Where is technology headed in the world of controls and automation? What will the job of an automation and controls engineer look like in the years ahead?
A little warning, thinking about what awaits ahead can create negative feelings of anxiety or fill you with positive motivation thinking about the toys you will get to play with one day.
Servers – Image by Brandon Cooper
While a large percentage of control and automation engineers came from an electrical or instrumentation background, the future will see a larger percentage from a computer science or cyber security discipline background.
They will be managing OT networks from a configuration, security and maintenance perspective. They will also be configuring and maintaining the large deployments of virtual servers, workstations and even controllers and network equipment that lives in the local or remote cloud environments that operate a facility.
While not the current normal, virtual PLC and DCS controllers will begin to become an installed reality and only local I/O near machines will be present. Even most I/O will be non-existent from a wiring perspective, because every device will be Ethernet.
Currently most control systems are still using fast Ethernet or gigabit Ethernet for control systems while IT systems my utilize forty GBPS or even four hundred GBPS. It will not be many years before one TBPS will be present and utilized for enormous amounts of data coming from the smartest of devices such as drives and smarter I/O devices than have ever been introduced.
I would suggest that preventive diagnostics and machine monitoring for predictive failure will see advances that will create jobs for those who have the skillsets to capture, monitor and manipulate the data.
Remote capabilities have changed many aspects of an engineer’s life the last 5-10 years. Supporting a facility used to mean being at the facility all kinds of hours, staying for maintenance and startups and called in for downtime events.
Today however, systems are supported from anywhere an internet connection is available. Since the pandemic of 2020, we are seeing more engineers working from home or remotely than ever before.
I submit to you in the future, almost all work will be done remotely, even from the standpoint of engineers supporting multiple facilities within the same company.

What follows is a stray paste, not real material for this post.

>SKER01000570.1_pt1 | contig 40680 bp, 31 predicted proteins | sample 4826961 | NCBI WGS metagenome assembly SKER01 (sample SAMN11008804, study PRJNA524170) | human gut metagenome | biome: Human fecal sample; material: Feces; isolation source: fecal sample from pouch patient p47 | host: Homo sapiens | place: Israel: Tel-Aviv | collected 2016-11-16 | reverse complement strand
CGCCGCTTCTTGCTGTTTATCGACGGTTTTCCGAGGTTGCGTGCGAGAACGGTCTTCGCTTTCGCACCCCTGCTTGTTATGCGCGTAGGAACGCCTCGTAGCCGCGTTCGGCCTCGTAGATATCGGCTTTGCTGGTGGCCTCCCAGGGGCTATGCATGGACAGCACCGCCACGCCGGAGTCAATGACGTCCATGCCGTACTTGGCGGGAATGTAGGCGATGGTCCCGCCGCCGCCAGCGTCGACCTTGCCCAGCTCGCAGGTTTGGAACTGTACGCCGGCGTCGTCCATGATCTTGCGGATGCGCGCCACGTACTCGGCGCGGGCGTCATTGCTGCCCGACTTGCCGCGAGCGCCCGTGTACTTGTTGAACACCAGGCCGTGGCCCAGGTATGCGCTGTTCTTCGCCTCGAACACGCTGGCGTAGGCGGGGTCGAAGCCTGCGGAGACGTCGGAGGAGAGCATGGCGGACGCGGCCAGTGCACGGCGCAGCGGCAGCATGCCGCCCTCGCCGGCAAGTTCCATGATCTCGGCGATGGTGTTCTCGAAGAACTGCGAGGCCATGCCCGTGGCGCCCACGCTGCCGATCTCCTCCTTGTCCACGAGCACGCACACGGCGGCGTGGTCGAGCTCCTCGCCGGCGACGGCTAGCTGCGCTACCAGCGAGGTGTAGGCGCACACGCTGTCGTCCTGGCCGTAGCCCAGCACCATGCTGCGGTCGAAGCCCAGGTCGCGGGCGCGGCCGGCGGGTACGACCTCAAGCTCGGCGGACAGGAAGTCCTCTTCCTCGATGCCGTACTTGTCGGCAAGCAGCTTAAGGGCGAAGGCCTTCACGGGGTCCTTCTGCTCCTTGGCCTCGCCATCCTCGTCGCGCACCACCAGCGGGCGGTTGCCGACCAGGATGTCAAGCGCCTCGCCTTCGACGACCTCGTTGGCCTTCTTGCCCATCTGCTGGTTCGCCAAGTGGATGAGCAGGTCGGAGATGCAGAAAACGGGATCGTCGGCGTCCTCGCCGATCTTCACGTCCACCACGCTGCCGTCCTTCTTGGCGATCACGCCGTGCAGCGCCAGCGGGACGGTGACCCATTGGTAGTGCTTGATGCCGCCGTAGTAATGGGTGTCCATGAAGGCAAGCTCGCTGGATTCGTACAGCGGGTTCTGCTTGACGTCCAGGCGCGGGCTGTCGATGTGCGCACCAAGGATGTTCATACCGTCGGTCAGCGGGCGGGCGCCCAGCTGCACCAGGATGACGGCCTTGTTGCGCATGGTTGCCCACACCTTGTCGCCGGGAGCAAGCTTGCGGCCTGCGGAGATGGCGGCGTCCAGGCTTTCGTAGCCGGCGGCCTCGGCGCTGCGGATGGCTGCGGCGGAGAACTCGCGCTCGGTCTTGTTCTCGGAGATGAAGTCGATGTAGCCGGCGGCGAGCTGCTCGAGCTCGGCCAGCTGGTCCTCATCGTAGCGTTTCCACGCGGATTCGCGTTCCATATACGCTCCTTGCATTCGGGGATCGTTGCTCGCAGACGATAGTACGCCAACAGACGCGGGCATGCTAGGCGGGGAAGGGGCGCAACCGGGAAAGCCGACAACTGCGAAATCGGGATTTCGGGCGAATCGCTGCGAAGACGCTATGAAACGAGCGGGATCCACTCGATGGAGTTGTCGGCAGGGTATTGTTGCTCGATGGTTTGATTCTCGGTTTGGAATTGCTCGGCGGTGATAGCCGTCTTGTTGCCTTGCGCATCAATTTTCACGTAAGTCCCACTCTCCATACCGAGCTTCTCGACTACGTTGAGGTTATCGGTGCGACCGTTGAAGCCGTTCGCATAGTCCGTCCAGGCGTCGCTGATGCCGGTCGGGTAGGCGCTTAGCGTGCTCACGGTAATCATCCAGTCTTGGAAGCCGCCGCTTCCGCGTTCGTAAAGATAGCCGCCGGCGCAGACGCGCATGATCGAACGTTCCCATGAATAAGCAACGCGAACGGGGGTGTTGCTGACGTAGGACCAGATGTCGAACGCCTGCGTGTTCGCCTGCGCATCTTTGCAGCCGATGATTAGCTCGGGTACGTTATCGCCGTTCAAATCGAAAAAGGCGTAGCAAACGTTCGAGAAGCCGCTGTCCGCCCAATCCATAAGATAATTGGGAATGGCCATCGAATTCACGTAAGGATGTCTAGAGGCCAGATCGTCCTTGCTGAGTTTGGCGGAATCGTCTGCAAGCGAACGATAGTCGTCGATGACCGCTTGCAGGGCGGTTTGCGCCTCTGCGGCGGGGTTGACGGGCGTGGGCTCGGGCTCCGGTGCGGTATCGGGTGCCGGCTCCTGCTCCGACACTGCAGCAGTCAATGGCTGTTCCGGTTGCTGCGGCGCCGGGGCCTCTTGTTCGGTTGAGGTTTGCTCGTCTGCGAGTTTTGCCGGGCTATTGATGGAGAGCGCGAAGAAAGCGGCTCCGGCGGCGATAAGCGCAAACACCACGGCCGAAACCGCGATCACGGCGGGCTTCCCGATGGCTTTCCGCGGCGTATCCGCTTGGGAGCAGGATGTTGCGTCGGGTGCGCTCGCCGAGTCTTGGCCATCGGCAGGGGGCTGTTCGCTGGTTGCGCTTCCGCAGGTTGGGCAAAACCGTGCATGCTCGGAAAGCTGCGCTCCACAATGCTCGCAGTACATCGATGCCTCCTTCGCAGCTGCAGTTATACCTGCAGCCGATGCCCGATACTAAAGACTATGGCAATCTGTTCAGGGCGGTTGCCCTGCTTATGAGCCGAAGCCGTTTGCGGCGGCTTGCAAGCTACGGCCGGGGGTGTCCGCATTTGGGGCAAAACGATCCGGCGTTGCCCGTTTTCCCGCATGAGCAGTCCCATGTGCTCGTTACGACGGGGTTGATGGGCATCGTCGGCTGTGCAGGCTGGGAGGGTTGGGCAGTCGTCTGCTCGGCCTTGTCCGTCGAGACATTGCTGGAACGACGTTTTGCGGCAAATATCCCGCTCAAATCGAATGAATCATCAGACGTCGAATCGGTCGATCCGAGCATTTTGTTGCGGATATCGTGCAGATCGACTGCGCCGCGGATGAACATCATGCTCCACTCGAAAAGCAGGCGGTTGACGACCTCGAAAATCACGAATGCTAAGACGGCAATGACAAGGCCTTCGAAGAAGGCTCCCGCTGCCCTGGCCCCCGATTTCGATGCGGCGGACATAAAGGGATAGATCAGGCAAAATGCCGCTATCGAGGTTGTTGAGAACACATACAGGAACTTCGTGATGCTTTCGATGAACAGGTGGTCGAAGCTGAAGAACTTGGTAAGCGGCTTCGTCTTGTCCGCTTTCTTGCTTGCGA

There will also be some outsourcing of both IT and OT systems, but unless the outsourcing company has in depth knowledge of the facilities they support, it will not go well. Companies will still need their own engineers with intimate knowledge of their facilities to give them the support that they need.
Waiting for an escalation of a downtime event through a support call will not be acceptable. You will most likely see companies implement more of a central support center for multiple facilities to support them with still one or two people handling hardware support on site, depending on the facility size of course.
Operations of a facility will likely also contain one or two control rooms for an entire facility instead of smaller rooms spread out all over the facility and many functions at a facility will likely be done from a remote site as well, unfortunately for many, needing much less manpower for operations.
I believe we are still many years away from working in totally virtual control and automation environments. For the next decade at least, a control engineer can plan on supporting equipment that could be three or four decades old, right along side of the newest virtual controller running a new machine.
I believe it will be a slow change, but we better all be learning to work with virtual environments because it will be here to stay. Lots of hardware spread out over a facility will be a thing of the past.
But I will also bet, that you can find a facility in twenty years, that still has a PLC-5 running some arbitrary piece of equipment, because it has ran so well for so long, no one even remembered it was there.
Written by Brandon Cooper
Senior Controls Engineer and Freelance Writer
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